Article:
Pope Pius V
QUEEN ELIZABETH I
Roman Catholics did not have an easy time during the reign of Elizabeth, but many of them would have agreed that things
could have been much worse. Catholicism was effectively illegal, but it was for not attending church that Catholics were fined, not for
simply being Catholic, and the fine applied to dissenting Puritans as well as to those of the Catholic faith.
In 1559, a 12 pence fine for refusing to go to church was created, and the loss of office for Catholic clergy refusing to take the oath of supremacy. Attendance at mass was to be punished by a fine of 100 marks, but the saying of mass, or arranging for it to be said, carried the death penalty, although Elizabeth ensured that this was never implemented before 1577 as she disliked such extremism. As far as Elizabeth was concerned, so long as Catholics behaved themselves, were loyal to her, and attended church now and then, they were free to believe what they wished. Elizabeth tried to accommodate Catholic beliefs in her religious settlement so that they could go to church without feeling guilty or disloyal to their faith, and often turned a blind eye to Catholics who had secret services in their home. There was no attempt to ruthlessly seek out Catholics, and no desire to put ordinary men and women to death simply for their faith.
It was only as the Catholic threat against Elizabeth from Europe heightened as the reign progressed, that the Elizabethan government had to take a harsher stance against Catholics than they had initially anticipated. Some of Elizabeth's ministers, such as Sir Francis Walsingham, were zealously committed to the Protestant cause and wished to persecute Catholics in England, but their ambitions were always held in check by the Queen. For the first decade of the reign, the Catholics suffered little. It was not until the Papal Bull of 1570 that the situation changed.
The new pope, Pius V, did not like Elizabeth. Like all Catholics, he believed she was illegitimate, and thus had no right to the throne of England. Catholics believed that the true Queen of the land was Mary Queen of Scots. In 1570 he issued a bull "Regnans in Excelsis" (a papal document) against Elizabeth, that excommunicated her and absolved all her subjects from allegiance to her and her laws. This was a drastic step, and one that was not approved of by Philip II of Spain, or some English Catholics, who knew that this would make things difficult for Catholics in England. Excommunication was a great disgrace to Catholics. An excommunicated person was not to be dealt with, as it was believed that they were unchristian and would go to hell.
The excommunication of Elizabeth must have been a very painful experience for her Catholic subjects. They were cruelly torn between two loyalties - loyalty to the Queen many of them respected, if not loved, and loyalty to the Pope who they believed was God's representative on Earth. Many Catholics probably never solved the dilemma, ignored it, or remained loyal to both, separating their spiritual and secular allegiances. From this moment on, Catholics were seen as a great threat to the Queen and the realm.
The plots against Elizabeth's life that occurred from the 1570's onwards also did much to fossil the idea that Catholics were traitors, as did the continuous flow of Jesuit priests into the country. The entrance of Jesuits into the country was prohibited by law in 1585, but still they came in the hope of converting the English population to Catholicism. One such priest was John Gerard, and his autobiography provides a fascinating insight into life in the Elizabethan Catholic underworld. There were a number of priests living in secret in England and rich Catholic families would often have a "priest hole" built so their resident priest could hide in the event of their home being searched by the authorities. It was these priests who bore the brunt of the Catholic persecution. Many of them were executed for treason. William Cecil devised questions to be asked of English Jesuits and Priests, and the question over who they would support if the Pope invaded the country - Pope or Queen, was their down fall every time. This question became known as it is still known today, "The bloody question", as there was really only one answer that a true Catholic could give.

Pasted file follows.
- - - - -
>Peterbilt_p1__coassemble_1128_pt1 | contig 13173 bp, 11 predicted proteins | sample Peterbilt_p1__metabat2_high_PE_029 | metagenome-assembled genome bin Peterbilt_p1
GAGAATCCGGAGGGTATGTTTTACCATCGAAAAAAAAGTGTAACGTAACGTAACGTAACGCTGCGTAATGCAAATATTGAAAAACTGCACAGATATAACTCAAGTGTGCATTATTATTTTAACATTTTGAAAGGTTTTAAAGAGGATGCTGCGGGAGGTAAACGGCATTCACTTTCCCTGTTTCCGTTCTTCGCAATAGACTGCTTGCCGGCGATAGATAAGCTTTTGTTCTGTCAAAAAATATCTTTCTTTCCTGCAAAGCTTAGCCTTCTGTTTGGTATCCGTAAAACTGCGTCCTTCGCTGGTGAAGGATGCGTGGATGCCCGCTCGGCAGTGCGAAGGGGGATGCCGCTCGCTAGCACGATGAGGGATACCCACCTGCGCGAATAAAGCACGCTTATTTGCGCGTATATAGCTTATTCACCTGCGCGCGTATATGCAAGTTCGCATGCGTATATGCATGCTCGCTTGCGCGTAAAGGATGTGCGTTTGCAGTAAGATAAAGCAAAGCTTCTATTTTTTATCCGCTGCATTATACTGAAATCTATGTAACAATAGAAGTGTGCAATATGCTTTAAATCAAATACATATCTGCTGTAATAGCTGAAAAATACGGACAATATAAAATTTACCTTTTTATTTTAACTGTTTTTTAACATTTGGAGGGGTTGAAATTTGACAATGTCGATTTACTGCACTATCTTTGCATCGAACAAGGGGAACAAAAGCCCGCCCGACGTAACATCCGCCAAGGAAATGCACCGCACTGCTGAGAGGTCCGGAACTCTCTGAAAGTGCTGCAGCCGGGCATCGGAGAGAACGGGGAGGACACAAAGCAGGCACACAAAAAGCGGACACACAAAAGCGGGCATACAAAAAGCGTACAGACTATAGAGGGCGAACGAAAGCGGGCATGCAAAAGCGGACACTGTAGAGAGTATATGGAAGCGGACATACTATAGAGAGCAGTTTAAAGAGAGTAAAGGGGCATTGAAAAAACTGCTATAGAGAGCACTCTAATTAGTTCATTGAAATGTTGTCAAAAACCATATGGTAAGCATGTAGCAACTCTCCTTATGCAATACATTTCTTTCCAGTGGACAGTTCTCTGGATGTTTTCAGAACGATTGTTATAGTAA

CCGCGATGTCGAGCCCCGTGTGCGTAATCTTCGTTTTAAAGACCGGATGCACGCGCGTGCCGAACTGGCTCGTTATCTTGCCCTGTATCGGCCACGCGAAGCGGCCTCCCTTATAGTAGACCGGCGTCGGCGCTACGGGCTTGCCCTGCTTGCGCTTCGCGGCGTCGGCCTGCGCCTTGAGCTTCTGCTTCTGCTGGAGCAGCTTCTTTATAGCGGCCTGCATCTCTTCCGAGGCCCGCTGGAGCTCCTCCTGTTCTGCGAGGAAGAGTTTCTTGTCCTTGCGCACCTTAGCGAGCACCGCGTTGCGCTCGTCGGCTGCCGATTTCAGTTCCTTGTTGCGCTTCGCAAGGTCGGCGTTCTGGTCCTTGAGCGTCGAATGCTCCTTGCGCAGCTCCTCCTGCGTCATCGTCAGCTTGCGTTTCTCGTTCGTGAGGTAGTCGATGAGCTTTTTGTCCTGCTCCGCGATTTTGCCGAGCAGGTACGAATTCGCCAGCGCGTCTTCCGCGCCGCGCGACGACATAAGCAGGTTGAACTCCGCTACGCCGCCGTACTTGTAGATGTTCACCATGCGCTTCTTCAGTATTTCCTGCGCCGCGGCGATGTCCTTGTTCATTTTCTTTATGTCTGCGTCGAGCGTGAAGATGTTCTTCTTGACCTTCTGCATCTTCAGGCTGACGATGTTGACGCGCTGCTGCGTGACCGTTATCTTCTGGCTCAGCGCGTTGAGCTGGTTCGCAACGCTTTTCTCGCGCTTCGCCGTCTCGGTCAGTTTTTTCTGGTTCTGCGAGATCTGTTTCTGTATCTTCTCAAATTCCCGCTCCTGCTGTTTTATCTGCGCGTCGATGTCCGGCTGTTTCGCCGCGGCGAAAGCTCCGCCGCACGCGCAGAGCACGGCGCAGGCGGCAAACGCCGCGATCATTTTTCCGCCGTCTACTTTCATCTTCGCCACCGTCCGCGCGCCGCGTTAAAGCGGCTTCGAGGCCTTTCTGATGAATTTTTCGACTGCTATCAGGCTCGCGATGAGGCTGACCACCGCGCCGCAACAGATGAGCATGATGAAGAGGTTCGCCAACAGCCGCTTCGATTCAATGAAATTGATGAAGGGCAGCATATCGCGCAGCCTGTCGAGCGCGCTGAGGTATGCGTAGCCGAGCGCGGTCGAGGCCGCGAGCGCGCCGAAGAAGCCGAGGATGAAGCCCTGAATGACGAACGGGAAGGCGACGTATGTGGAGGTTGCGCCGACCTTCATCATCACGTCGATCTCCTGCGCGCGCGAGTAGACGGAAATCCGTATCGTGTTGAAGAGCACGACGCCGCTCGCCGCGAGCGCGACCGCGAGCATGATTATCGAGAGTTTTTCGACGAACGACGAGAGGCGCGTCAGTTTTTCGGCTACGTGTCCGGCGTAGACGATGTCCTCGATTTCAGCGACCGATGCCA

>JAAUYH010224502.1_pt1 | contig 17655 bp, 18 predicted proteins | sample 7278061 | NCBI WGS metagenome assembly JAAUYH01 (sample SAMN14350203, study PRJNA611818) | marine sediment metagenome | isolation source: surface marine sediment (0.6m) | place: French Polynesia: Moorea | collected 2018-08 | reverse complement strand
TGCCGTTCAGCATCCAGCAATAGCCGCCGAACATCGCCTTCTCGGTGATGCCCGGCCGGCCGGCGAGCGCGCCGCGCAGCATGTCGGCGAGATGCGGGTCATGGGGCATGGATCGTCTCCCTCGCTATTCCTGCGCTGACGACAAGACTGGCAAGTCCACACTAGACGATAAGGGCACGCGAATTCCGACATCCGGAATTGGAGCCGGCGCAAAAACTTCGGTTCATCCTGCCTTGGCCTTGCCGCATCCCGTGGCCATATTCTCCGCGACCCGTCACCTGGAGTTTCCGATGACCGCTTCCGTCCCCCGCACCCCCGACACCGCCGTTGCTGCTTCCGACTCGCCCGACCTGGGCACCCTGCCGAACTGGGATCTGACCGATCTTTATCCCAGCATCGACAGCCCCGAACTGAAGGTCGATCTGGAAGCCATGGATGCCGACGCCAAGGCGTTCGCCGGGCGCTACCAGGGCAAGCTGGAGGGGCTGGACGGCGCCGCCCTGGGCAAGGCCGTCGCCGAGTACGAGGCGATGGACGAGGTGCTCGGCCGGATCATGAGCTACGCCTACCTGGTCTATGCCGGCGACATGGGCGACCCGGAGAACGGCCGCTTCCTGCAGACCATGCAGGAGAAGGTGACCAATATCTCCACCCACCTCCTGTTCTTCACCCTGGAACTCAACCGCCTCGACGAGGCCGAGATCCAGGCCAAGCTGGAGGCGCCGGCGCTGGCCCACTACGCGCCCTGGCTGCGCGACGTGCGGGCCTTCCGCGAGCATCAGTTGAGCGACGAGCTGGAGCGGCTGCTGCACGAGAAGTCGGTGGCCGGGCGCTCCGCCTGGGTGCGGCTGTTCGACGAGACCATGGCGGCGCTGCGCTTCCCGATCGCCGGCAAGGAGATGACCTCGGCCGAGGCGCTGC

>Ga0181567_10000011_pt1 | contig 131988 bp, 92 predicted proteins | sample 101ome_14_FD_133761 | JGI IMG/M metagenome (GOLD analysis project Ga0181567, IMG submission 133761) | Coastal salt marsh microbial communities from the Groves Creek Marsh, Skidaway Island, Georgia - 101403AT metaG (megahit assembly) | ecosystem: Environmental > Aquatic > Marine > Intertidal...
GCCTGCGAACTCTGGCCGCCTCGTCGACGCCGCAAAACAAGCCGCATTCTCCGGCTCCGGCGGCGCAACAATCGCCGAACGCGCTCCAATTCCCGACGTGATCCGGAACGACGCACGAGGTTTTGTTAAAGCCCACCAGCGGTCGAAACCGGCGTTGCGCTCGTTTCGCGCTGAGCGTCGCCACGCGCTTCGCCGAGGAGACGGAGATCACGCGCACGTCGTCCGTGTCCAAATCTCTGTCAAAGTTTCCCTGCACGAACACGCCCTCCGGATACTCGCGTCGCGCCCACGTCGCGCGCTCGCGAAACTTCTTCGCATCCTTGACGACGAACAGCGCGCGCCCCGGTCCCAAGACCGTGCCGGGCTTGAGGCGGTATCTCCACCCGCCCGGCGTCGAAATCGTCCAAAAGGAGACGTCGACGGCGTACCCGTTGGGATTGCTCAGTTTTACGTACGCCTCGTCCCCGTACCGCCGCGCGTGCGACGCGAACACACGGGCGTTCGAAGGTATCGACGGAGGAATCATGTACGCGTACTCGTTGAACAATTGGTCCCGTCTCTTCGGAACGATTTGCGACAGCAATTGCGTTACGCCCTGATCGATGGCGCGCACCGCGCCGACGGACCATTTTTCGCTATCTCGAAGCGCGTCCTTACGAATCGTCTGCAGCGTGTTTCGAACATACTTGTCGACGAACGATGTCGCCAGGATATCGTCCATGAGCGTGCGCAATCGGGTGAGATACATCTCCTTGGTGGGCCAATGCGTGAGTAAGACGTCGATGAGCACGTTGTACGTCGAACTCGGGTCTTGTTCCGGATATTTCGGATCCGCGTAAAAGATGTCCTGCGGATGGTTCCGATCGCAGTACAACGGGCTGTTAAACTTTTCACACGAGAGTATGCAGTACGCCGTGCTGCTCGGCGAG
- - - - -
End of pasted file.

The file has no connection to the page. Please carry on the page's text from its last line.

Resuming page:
One of the most famous Elizabethan civilian Catholic martyrs is Margaret Clitherow. The devout Catholic woman from York was arrested in 1586 for harbouring Catholic priests. She refused to plead innocent or guilty, which was a crime in itself, and for this was brutally put to death. She was made to lie on a sharp stone, covered with the door of her own house, and then slowly crushed to death as heavy rocks and stones were placed on the door. This cruel execution was done without Elizabeth's knowledge or consent, and when the Queen heard of it she was both horrified and furious.
Politics and religion were so intricately connected in the Elizabethan period that it was difficult to determine one from the other. In 1581 an Act was passed that made it treason to withdraw English subjects from allegiance to the Queen or her Church, and fines for recusancy (refusing to go to church) were increased to twenty pounds - a phenomenal amount to the Elizabethans, considering that the annual income of a knight would only be about fifty pounds. The Elizabethan government genuinely believed that Catholics, particularly the Jesuits, posed a serious threat to the Queen's life and reign, and the literature produced by the leaders of the "English Mission" (an active campaign to restore Catholicism in the land and depose Elizabeth) such as William Allen and Robert Persons, seemed to confirm their suspicions.